Can Philly Recover? From COVID to Inequality, This Innovation Festival Is Dedicated to the Answer
Last year, the B.PHL Innovation Festival celebrated Philly’s future. The multi-day festival presented events and speakers (including big-name celebs like Tracee Ellis Ross, Questlove and Abbi Jacobson of Broad City) throughout the city, organized around the concept that Philly had always been and always should be a city of innovation, in areas ranging from healthcare to tech to not-for-profit. The city suddenly had an ultra-inclusive festival that brought together its best assets, that aimed to create a flow of ideas that could strengthen the bright and rising future many predicted in the years ahead.
This year that future looks a lot different, more so than even the best innovation gurus could’ve anticipated. The future has changed, and so has B.PHL. The three-day festival taking place September 15 through 17 will be, of course, primarily virtual, with small in-person experiences. Importantly, it’ll feature events dedicated to addressing racial inequity, post-COVID workplaces, and recovering the small-business economy that gave Philly its personality—discussions we need now more than ever before. In a rearranged and re-awoken world, connecting and sharing ideas through virtual lectures, discussions and networking events are potentially more valuable than ever.
So if you didn’t check out B.PHL last year, it’s time to turn on the webcam and find out what you’re missing.
Different World, Different Structure
According to Purposeful Networking CEO Jennifer Lynn Robinson, who is participating in a B.PHL session on narrowing the networking gap with journalist Ernest Owens, not only are virtual conferences more accessible by being virtual, they may be even more critical during this time.
“We are months into this with no end in sight. Everyone is feeling lonely and isolated. The networking is more important now on so many levels,” says Robinson.
Creating meaningful conversations in a virtual environment may be new to some, but it’s been a focus for B.PHL this year.
“We didn’t want to come out and say ‘We’re having a festival, and everything is great,’” says Michelle Histand, the organizer of B.PHL. She’s been focused on transitioning that experience to the virtual world and, at the same time, she’s found a way to transition the innovation festival’s focus to today’s issues while still appealing to individuals, nonprofits and businesses.
“We wanted to focus on improvement in all areas, whether as a business or as a person,” says Histand. “We wanted people to ask, ‘How can I approach work differently? How can I stay inspired?’”
The festival will run from 12 p.m. to 8 p.m., with about 30-40 minute timeslots. Instead of organizing events by neighborhoods in the city, B.PHL will be arranged by “tracks” or focuses, which Histand looked to the city government and the Philadelphia Chamber of Commerce to help produce. The event is built around using innovation to aid recovery efforts, from everyday obstacles of working at home to the racial injustices Philly continues to grapple with.
A Retooled Focus
Like last year, the festival will feature keynote speakers that will have their own timeslot reserved for them, and while Histand wasn’t able to release the names yet, experts from organizations like NASA, OfferUp and IDEO will anchor the festival in innovation. Experts in subjects ranging from day-planning to online education offer answers to questions of productivity, ethical responsibility and more. Activities like implicit bias workshops will specifically seek to address inequality through education.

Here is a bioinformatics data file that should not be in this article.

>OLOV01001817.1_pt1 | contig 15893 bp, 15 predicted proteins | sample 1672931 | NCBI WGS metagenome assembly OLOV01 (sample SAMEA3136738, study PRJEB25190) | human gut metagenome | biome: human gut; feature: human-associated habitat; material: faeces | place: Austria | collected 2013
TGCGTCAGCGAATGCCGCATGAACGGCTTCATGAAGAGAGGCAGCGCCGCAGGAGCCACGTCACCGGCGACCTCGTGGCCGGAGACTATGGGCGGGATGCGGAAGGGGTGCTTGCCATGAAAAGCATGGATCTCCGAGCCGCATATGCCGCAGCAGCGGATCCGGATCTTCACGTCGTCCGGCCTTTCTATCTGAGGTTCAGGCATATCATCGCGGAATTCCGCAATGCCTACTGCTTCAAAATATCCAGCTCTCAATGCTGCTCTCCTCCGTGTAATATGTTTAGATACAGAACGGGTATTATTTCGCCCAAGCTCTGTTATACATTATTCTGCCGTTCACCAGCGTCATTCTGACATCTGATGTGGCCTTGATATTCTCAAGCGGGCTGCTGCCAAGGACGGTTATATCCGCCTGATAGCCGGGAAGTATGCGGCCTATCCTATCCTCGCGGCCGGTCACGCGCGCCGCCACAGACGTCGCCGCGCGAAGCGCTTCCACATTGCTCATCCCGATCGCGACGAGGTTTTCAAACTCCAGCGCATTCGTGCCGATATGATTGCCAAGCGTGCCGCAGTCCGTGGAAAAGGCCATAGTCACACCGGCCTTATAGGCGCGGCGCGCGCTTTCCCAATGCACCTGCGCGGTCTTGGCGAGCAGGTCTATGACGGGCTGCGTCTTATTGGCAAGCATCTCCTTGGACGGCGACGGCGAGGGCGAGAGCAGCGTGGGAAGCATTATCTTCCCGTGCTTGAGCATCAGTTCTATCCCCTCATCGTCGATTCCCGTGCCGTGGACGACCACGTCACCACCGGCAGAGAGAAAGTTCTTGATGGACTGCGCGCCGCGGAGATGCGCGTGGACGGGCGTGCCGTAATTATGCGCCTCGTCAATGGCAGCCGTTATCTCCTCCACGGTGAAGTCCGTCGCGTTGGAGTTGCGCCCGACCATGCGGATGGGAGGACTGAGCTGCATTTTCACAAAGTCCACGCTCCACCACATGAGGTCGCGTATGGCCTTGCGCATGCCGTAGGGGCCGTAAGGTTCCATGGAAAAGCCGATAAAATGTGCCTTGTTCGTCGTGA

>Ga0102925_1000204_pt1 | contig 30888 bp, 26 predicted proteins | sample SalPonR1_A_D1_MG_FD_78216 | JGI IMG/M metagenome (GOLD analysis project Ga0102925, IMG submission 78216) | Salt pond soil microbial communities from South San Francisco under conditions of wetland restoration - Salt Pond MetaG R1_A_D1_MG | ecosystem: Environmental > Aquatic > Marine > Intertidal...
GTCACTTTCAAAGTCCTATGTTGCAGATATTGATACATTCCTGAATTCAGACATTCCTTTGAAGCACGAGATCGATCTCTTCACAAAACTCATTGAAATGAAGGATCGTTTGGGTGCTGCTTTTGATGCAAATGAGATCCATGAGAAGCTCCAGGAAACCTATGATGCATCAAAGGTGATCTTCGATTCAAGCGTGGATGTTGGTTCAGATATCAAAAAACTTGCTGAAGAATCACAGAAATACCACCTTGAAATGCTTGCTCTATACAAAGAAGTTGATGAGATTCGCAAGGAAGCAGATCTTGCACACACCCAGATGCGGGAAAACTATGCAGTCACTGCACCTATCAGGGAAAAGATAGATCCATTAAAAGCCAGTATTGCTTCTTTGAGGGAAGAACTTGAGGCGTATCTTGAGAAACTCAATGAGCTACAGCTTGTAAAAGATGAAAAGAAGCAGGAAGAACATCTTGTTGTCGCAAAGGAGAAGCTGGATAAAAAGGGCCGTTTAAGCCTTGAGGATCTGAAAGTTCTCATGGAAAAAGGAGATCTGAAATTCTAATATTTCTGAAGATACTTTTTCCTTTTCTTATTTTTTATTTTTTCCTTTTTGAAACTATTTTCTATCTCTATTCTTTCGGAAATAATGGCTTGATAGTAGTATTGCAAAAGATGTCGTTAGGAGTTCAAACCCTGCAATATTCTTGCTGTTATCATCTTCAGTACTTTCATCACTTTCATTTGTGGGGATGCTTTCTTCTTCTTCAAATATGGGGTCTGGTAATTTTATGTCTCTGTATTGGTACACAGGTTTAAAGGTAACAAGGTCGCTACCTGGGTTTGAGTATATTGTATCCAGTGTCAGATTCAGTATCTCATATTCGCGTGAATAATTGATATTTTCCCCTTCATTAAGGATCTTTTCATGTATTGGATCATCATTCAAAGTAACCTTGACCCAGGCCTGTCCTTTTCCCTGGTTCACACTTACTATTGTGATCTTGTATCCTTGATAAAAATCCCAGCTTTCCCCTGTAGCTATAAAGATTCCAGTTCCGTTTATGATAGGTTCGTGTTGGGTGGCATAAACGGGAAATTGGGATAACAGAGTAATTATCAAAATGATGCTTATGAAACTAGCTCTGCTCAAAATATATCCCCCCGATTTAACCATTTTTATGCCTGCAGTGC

Histand also wants to bring people into the community for some safe in-person experiences, while helping to support Philly businesses. In addition to small, socially distanced activities, COVID-proofed pop-ups created by local shops and makers will appear throughout the city.
The New Networking
Key to the festival is communication, and B.PHL has both informational events focused on how to communicate better and networking events that facilitate communication. While social networking online has been an adjustment for many, Histand says they have taken the user’s experience into account. Networking will be organized by virtual “rooms” with limits of eight people. Optional discussion points will be supplied to avoid any awkward silences, and a basic structure for the talk will be recommended. Attendees will have the option to hop onto one-on-one calls with other attendees for deeper discussions.
For speakers Owens and Robinson, these virtual networking events are actually opportunities for people who may not have networked otherwise, either due to issues of affordability, access, or simple shyness.
“It has been invaluable to me,” says Robinson. “All of my business has come from networking, my opportunities, my connections, people I rely on when I don’t know what I’m doing.”
“I’ve seen events where people are out here getting freelance opportunities, contracts, meetings with executives, and really taking it to the next level,” says Owens. “If you have WiFi there are doors to be opened, compared to the days of showing up at the door and not being on the list.”
While the camera is optional, both speakers agree you should have it on when possible.
“There is something to be said for being Zoom-ready. It’s your chance to make a first impression and have people get to know you,” says Robinson. “I think people who are not turning on their webcam are doing themselves a disservice.”
“I have to tell people, ‘We want to see that you’re alive,’” Owens says.
Register for the festival for free at bphl.com.This is a paid partnership between Independence Blue Cross and Philadelphia Magazine's City/Studio